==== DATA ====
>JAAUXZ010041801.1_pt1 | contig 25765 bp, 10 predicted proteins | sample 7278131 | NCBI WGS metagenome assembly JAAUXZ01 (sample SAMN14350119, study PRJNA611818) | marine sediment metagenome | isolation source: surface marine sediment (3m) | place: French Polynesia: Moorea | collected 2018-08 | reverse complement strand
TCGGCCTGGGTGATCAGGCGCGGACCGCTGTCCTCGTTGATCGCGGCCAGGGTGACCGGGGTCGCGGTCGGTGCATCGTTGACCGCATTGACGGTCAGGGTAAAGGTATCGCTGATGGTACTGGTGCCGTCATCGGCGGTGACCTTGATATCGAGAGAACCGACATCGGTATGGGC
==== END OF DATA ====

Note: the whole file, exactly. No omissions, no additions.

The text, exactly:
>JAAUXZ010041801.1_pt1 | contig 25765 bp, 10 predicted proteins | sample 7278131 | NCBI WGS metagenome assembly JAAUXZ01 (sample SAMN14350119, study PRJNA611818) | marine sediment metagenome | isolation source: surface marine sediment (3m) | place: French Polynesia: Moorea | collected 2018-08 | reverse complement strand
TCGGCCTGGGTGATCAGGCGCGGACCGCTGTCCTCGTTGATCGCGGCCAGGGTGACCGGGGTCGCGGTCGGTGCATCGTTGACCGCATTGACGGTCAGGGTAAAGGTATCGCTGATGGTACTGGTGCCGTCATCGGCGGTGACCTTGATATCGAGAGAACCGACATCGGTATGGGC